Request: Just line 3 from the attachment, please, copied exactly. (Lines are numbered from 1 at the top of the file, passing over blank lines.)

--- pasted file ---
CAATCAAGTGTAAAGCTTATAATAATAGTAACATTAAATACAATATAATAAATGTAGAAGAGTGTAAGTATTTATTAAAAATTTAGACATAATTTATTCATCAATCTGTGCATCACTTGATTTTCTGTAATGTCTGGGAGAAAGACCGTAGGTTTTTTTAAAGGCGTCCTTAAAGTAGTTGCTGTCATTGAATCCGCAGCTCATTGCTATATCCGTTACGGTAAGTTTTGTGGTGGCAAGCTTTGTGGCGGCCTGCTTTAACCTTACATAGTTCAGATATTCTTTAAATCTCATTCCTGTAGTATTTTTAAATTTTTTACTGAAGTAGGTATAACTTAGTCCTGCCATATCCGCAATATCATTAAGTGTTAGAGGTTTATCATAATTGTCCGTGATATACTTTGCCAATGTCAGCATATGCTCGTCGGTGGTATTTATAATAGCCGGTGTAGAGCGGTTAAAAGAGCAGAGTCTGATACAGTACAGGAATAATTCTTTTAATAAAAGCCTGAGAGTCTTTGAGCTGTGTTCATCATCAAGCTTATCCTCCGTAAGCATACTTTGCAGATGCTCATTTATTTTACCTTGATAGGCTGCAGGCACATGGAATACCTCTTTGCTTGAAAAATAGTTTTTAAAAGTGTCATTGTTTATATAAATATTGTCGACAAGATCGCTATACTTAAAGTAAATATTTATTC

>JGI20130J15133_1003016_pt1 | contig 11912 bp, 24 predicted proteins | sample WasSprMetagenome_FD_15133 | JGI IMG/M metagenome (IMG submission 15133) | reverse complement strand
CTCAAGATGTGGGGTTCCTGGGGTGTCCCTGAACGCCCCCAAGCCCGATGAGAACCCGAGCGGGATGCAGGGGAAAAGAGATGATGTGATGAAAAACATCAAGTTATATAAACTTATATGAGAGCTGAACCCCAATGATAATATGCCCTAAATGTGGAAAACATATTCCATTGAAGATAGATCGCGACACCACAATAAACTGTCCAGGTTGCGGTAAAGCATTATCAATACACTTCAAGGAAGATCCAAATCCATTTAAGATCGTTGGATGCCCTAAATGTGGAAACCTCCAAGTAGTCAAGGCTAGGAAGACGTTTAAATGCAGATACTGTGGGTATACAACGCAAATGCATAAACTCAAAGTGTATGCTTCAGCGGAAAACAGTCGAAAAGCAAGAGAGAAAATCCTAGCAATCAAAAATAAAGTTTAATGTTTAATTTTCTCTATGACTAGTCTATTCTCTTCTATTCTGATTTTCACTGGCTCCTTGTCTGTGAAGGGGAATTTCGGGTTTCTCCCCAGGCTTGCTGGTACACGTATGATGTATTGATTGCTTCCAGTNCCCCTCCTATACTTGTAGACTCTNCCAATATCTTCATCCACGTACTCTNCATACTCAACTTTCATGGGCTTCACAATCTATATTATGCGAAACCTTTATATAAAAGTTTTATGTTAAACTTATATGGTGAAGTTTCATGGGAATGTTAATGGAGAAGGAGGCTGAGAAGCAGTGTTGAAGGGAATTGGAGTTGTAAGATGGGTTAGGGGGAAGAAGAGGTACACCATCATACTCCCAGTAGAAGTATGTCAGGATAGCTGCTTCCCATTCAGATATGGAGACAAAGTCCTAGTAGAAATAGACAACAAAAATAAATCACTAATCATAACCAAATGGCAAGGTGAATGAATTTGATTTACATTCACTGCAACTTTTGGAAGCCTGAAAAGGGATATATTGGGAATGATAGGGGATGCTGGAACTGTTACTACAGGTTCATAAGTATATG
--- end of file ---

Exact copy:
CTCAAGATGTGGGGTTCCTGGGGTGTCCCTGAACGCCCCCAAGCCCGATGAGAACCCGAGCGGGATGCAGGGGAAAAGAGATGATGTGATGAAAAACATCAAGTTATATAAACTTATATGAGAGCTGAACCCCAATGATAATATGCCCTAAATGTGGAAAACATATTCCATTGAAGATAGATCGCGACACCACAATAAACTGTCCAGGTTGCGGTAAAGCATTATCAATACACTTCAAGGAAGATCCAAATCCATTTAAGATCGTTGGATGCCCTAAATGTGGAAACCTCCAAGTAGTCAAGGCTAGGAAGACGTTTAAATGCAGATACTGTGGGTATACAACGCAAATGCATAAACTCAAAGTGTATGCTTCAGCGGAAAACAGTCGAAAAGCAAGAGAGAAAATCCTAGCAATCAAAAATAAAGTTTAATGTTTAATTTTCTCTATGACTAGTCTATTCTCTTCTATTCTGATTTTCACTGGCTCCTTGTCTGTGAAGGGGAATTTCGGGTTTCTCCCCAGGCTTGCTGGTACACGTATGATGTATTGATTGCTTCCAGTNCCCCTCCTATACTTGTAGACTCTNCCAATATCTTCATCCACGTACTCTNCATACTCAACTTTCATGGGCTTCACAATCTATATTATGCGAAACCTTTATATAAAAGTTTTATGTTAAACTTATATGGTGAAGTTTCATGGGAATGTTAATGGAGAAGGAGGCTGAGAAGCAGTGTTGAAGGGAATTGGAGTTGTAAGATGGGTTAGGGGGAAGAAGAGGTACACCATCATACTCCCAGTAGAAGTATGTCAGGATAGCTGCTTCCCATTCAGATATGGAGACAAAGTCCTAGTAGAAATAGACAACAAAAATAAATCACTAATCATAACCAAATGGCAAGGTGAATGAATTTGATTTACATTCACTGCAACTTTTGGAAGCCTGAAAAGGGATATATTGGGAATGATAGGGGATGCTGGAACTGTTACTACAGGTTCATAAGTATATG